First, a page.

Strange. If you're ever near the Brooklyn Museum, try Hood Hing.
posted by eddydamascene at 7:58 PM on September 22, 2005

Chinese restaurants in Holland serve Indonesian food. Indonesia used to be a Dutch colony, so the Dutch must have already known that cuisine when Chinese immigrants settled there, and I can just imagine everyone going: "Oh, you're from Asia! You MUST know how to prepare this typical Asian food! Add more spices! More spices!"
posted by easternblot at 8:03 PM on September 22, 2005

Great post.

It's so cool how global mass transit and migration have changed food.

Indian food in Britain has had masses of changes added to it, Chinese food all around the world obviously have. Pizza seems to have been improved outside of Italy.

How long will it be before the pro-globalization writers (Friedman et al) use this as a good example of what can be done when cultures combine and change each other.
posted by sien at 8:04 PM on September 22, 2005

Well, homogenization is bad but fusion is good and it's not at all clear to me that globalization necessarily means homogenization.
posted by Ethereal Bligh at 8:44 PM on September 22, 2005

I sent a link to this thread to a friend who did her BA in Chinese Migration (UBC offers Interdisciplinary degrees) and she offered a couple answers to questions:

her words:
"why are there so many chinese-run donut shops in LA?" "because, little grasshopper, they are run by Chinese Cambodians, with that long colonial history of French occupation....mmmmm, beignets!"

and did you know that Peruvian fried chicken originated in the Chinese restaurants in Peru?
posted by heeeraldo at 9:09 PM on September 22, 2005

I really enjoyed this post from the summer about Chinese restaurants and their signs.
posted by LeLiLo at 10:32 PM on September 22, 2005

Ever been to a Chinese German restaurnt?

They're really great. But an hour later you're hungry for power.

Danke, 谢谢. I'm here all etcetc
posted by mono blanco at 11:25 PM on September 22, 2005

Chinese-American Couple Mixes Chinese Food with Mississippi Delta Delicacies

But my favorite Chinese food fusion is definitely Gung Haggis Fat Choy.
posted by stuart_s at 12:48 AM on September 23, 2005

huskerdont - The backstory is this:
Preparing Chinese (fast) food require the uses of many more ingredients and specialized equipment than preparing Mexican (fast) food. For new immigrants, it is much cheaper to set up a Fresco Tortilla, than to set up a Golden Wok.
That was the explanation given by the guy that started up the tortilla places. He just did some basic research into what would be the most cost-effective kind of place to start up.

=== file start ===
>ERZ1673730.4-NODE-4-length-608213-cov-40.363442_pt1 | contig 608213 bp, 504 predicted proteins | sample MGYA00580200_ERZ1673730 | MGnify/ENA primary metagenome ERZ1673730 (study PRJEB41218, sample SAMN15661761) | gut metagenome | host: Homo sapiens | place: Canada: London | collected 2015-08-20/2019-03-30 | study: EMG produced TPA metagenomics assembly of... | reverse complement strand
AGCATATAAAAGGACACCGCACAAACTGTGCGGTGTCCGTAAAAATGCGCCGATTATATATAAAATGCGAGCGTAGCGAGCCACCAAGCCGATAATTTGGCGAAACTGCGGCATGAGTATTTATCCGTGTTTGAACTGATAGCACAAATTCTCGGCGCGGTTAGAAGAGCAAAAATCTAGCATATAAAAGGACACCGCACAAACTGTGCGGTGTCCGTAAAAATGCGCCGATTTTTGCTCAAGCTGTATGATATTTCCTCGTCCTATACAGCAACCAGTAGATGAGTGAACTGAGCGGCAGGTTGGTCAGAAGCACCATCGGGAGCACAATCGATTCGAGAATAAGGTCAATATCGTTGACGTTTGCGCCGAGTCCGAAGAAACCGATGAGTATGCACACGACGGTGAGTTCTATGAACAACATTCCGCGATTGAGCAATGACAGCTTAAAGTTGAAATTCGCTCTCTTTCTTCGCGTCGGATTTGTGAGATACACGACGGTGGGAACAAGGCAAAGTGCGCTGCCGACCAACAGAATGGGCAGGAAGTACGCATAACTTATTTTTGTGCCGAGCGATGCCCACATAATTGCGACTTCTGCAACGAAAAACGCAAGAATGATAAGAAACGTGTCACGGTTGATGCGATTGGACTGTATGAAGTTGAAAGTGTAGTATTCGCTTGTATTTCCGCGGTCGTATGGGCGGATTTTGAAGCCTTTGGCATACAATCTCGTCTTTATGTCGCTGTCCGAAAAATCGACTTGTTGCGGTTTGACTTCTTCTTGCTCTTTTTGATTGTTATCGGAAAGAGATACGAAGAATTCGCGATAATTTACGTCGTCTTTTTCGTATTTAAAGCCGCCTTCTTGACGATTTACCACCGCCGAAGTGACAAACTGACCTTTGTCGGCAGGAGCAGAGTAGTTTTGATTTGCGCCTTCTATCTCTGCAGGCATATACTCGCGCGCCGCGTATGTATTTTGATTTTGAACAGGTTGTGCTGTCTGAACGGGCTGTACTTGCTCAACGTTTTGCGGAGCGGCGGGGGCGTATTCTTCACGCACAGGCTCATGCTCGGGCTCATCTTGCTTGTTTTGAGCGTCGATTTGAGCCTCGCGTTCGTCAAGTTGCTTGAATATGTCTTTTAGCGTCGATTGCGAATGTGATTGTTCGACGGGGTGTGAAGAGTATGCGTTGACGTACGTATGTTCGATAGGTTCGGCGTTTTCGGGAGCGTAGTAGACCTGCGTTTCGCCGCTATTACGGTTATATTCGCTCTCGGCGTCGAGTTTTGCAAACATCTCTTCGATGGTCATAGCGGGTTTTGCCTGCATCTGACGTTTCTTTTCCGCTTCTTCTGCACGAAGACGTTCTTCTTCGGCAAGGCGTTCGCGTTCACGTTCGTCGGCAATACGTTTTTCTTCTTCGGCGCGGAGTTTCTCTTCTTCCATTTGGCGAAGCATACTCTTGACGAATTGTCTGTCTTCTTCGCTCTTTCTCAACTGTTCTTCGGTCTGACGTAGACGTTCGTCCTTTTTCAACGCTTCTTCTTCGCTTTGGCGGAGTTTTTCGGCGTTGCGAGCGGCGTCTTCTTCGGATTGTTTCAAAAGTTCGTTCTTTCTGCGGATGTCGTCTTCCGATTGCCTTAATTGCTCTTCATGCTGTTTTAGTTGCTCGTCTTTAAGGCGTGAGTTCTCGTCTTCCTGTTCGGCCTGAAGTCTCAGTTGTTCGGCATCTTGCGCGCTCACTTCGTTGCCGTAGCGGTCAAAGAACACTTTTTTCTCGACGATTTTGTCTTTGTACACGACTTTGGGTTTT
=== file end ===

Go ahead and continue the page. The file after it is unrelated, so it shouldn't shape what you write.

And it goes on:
posted by bashos_frog at 8:12 AM on September 23, 2005

Damn. I've gotta say though, my favorite is the "Fresh Taco" in Bensonhurst that also sells Chinese food, sushi, subs and donuts...

It's the closest thing to a one-stop Homer Simpson gorging experience I've seen yet.
posted by huskerdont at 8:46 AM on September 23, 2005

ginfabria, don't make me homesick for yong tau foo, kuay teow and satay, lah

what about nyonya food? hybrid mix of chinese and malay cuisine going back to the 16th century malaccas
posted by infini at 9:14 PM on September 23, 2005

Nyonya food, hybrid chinese
posted by infini at 9:16 PM on September 23, 2005

As a little bit of a follow up to the comments from heeeraldo's friend - Donuts Anyone? Cambodian Americans own some 90 percent of California’s donut shops. There's at least one case study of the phenomenon (Gen Leigh Lee, "Chinese Cambodian Donut Makers in Orange County: Case Studies of Family Labor and Socioeconomic Adaptations). Though, in my limited personal donut-buying experience, I haven't really noticed any places that sell both Chinese food & donuts in the way that well_balanced describes.

My favorite quote from the NYT article might be: "Chinese food and Jamaican food are tight-tight," said Monica Lambert, a customer who was eating the dish. "This food is both. You know, like Naomi Campbell," she said, referring to the supermodel whose father is Chinese-Jamaican.
posted by PY at 10:57 PM on September 23, 2005

I've yet to find a decent Chinese restaurant in Austria, although I have found excellent Indian, Sri Lankan, Thai and Japanese food. Unfortunately, the Chinese restaurants I've visited in Vienna serve bland dishes that all seem to have originated in the same boring kitchen.
posted by syzygy at 8:38 AM on September 24, 2005

Ah, Malaysian food. I've had Chinese food from all over the world (including China) and Malaysian Chinese food wins over them all.
posted by divabat at 5:29 PM on September 24, 2005